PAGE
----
1980. Year of the birth of Austin Mini Metro and me. By the mid 90’s I was a spotty mullet topped computer geek. Much has changed, I’m not spotty anymore and the computer that sits in front of me of is more powerful than I could even have imagined.
My PC then was a Pentium 166mhz, with 16mb of RAM. I had a massive hard drive where I could store up to 2gb of data. When I first got the machine I didn’t have access to the internet of any kind, so I spent my time playing Championship Manager 2, in-between homework composed using MS Works. Then the internet came along, in the shape of a beige box with some red flashing lights on it. I was lucky, the blistering 56.6 modem. My friend had a Pentium 75 and 14.4 connection. How I took the piss.
Then came mIRC a text based chat system which I spent far too much time on. My parents let me stay online long enough (hogging the phone line) to make good acquaintance with most of Ohio, America (so it seemed). FiveOhTwo one of the Ohio clan introduced me and my real life friends to MP3. We each then spent hours trying to download Lynyrd Skynyrd’s “Free Bird” via Napster.
The browser of choice back then was Netscape, which had to be searched for via Yahoo on Internet Explorer 4.0. That is if it you could keep it from crashing for long enough for the download to complete. Windows ’95, then Windows ’98 which pre-service pack was as stable as me on ice.
The geek of the Millennium. Has it easy.
Geek-chic now is all around us. It’s fashionable to be geeky, nerdy and know what TARDIS stands for. Geeks today live connected. No waiting for your Mum to get off the phone to download that latest blockbuster movie. Yes movie. It would have taken months to download full length HD movies via a 90’s dial up connection.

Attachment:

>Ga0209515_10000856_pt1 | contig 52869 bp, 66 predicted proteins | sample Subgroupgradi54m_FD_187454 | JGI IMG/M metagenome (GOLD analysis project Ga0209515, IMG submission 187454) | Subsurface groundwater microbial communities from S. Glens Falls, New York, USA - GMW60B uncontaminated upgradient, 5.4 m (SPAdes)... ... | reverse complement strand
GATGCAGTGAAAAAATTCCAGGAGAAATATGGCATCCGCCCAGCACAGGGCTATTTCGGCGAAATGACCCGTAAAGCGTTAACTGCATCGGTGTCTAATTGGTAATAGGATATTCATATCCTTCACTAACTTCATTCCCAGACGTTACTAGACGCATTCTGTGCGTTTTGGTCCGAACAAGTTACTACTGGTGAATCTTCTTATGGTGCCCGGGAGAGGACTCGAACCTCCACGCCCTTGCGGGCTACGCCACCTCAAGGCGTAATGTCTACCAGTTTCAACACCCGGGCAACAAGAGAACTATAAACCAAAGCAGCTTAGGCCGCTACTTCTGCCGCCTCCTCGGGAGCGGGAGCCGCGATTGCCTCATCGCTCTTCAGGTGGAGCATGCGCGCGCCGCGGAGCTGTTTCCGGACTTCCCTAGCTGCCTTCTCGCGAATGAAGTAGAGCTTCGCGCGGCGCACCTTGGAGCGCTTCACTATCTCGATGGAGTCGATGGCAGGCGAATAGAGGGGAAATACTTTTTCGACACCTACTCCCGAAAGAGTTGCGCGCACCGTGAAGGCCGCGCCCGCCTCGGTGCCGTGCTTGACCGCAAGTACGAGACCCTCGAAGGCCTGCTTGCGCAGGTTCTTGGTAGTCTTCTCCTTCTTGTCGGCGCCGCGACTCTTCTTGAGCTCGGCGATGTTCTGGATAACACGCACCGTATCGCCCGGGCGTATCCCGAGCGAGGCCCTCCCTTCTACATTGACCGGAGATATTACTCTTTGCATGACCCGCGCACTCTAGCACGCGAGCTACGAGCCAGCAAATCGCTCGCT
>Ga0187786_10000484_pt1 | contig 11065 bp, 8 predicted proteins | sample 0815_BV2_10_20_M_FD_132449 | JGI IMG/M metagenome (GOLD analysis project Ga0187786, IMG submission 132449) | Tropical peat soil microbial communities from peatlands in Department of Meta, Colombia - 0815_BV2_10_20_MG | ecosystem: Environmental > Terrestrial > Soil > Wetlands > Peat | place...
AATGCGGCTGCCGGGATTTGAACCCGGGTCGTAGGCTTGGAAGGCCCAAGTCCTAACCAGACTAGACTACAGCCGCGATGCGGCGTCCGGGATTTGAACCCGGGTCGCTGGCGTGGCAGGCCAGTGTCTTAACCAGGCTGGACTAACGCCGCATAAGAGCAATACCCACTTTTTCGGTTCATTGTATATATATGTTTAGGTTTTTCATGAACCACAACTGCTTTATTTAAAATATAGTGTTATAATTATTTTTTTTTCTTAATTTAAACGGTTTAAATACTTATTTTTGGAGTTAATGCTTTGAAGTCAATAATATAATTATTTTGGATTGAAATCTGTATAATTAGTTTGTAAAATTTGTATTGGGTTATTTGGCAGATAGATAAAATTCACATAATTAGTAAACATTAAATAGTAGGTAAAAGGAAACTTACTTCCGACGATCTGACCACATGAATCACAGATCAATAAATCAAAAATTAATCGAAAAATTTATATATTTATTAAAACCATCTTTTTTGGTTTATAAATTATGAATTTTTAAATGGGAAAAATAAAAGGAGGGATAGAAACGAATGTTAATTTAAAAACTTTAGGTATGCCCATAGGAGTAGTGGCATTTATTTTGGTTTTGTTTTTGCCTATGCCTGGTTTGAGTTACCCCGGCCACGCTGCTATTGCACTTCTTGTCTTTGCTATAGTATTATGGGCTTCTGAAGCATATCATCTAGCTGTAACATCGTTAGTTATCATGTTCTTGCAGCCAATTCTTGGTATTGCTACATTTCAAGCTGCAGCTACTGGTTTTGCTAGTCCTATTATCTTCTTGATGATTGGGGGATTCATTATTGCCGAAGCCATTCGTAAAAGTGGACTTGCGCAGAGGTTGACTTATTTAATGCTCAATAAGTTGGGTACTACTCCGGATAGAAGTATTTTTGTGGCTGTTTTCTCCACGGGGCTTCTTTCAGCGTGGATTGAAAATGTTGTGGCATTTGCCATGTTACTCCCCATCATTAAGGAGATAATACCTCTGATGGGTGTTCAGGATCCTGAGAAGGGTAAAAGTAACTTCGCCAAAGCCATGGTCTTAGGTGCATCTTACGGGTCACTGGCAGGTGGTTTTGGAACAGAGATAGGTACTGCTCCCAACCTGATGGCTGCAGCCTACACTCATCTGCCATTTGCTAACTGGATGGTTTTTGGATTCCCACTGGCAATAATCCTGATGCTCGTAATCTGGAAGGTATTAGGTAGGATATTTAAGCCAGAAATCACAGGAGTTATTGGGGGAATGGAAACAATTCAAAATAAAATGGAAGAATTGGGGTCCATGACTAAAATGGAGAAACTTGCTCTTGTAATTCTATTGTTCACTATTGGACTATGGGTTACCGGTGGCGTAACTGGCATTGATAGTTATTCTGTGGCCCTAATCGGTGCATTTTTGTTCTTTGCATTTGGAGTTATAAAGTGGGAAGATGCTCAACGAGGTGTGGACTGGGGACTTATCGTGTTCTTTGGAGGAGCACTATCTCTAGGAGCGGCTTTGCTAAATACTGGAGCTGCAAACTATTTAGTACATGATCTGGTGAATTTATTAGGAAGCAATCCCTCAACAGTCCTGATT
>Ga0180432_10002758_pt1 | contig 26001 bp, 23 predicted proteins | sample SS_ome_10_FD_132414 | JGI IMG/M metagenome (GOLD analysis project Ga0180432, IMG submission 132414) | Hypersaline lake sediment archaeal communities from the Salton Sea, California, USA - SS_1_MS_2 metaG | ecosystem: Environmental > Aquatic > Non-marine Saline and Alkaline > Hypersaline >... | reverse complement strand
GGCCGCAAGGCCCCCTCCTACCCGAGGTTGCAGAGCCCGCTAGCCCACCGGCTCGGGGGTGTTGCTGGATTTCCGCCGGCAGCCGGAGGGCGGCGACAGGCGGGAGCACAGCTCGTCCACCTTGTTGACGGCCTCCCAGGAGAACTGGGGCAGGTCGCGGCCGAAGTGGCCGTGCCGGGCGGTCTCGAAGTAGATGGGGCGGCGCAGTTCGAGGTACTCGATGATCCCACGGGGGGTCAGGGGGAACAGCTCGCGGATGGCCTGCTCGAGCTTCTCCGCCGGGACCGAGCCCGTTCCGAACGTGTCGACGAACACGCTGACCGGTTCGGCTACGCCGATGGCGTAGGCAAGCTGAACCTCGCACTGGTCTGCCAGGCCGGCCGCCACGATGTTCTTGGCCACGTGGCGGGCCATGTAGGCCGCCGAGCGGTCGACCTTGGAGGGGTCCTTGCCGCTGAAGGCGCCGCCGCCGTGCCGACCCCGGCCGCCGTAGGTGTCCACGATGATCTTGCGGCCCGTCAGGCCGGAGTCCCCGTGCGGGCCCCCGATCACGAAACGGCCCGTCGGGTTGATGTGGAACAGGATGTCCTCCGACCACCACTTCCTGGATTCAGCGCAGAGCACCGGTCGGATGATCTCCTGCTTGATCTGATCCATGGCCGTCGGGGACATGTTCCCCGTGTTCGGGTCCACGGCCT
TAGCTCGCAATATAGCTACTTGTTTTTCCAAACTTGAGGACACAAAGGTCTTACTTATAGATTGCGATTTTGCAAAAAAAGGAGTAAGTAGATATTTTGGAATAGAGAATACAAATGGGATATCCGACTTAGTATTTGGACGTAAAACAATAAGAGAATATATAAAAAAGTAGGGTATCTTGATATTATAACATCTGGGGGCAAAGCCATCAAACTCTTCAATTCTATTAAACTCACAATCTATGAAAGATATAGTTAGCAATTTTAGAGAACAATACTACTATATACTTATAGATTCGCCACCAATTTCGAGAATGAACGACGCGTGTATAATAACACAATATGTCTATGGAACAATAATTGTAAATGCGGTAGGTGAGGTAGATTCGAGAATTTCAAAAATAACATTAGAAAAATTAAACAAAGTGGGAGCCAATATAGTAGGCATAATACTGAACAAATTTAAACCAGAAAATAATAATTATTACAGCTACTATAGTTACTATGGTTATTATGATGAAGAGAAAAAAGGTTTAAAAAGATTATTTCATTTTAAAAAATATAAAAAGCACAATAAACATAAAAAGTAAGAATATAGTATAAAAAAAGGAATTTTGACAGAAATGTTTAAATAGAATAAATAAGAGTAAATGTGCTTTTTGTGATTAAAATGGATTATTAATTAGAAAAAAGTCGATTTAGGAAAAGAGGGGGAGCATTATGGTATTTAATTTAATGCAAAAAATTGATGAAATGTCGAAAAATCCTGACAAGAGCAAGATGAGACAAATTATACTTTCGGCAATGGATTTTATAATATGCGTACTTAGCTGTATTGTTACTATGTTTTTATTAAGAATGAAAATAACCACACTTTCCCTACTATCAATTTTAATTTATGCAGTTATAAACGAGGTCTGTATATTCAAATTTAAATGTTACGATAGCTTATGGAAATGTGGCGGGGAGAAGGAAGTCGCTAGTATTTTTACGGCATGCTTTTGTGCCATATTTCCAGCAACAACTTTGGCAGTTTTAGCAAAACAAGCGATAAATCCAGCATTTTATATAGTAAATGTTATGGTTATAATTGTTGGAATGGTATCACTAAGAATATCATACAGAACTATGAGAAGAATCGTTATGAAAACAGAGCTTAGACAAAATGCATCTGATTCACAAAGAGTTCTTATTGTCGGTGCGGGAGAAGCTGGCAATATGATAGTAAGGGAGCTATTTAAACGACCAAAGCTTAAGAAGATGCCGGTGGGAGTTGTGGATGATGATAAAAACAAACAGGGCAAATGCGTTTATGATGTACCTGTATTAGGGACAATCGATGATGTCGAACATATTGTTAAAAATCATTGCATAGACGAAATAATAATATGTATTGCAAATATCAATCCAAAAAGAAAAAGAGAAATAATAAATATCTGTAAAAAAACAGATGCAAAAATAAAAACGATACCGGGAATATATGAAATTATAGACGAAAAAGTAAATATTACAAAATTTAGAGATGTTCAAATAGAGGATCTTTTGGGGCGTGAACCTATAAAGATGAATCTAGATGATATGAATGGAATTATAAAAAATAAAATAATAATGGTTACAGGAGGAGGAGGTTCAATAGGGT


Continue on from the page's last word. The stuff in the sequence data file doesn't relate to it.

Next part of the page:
Although mIRC still exists, the rooms now are largely populated with people who used them first time around. It’s now all Facebook, Instagram and Twitter. The 90’s geek was all about identity security and low profile. The millennium counterpart is more “out” than a Pride Parade.
Napster has now long gone legit after spats with Lars Ulrich and others. So geeks now have Pirate Bay to be a freeloader. If your ISP allows. If not there is iTunes, which began life as a humble music player. The music player of choice in the 90’s was Winamp. It was superb, you could download skins for it to change the way it looked, add-ins to change the sound, stream online radio using SHOUTcast and some skins even included reel-to-reel tape Skeuomorphics that would have made Scott Forstall cream his pants.
Winamp was best when it was simple. As time passed by it tried to compete with iTunes and Windows Media Player, becoming bloated and seemingly unaware of the world where people were taking their music out and about as opposed to being sat in chat rooms.
I have just learnt that Winamp is to be shut down forever on the 20th December. Whatever will whip the llamas ass with now.
Please visit the king of geek chic the Resident Weeble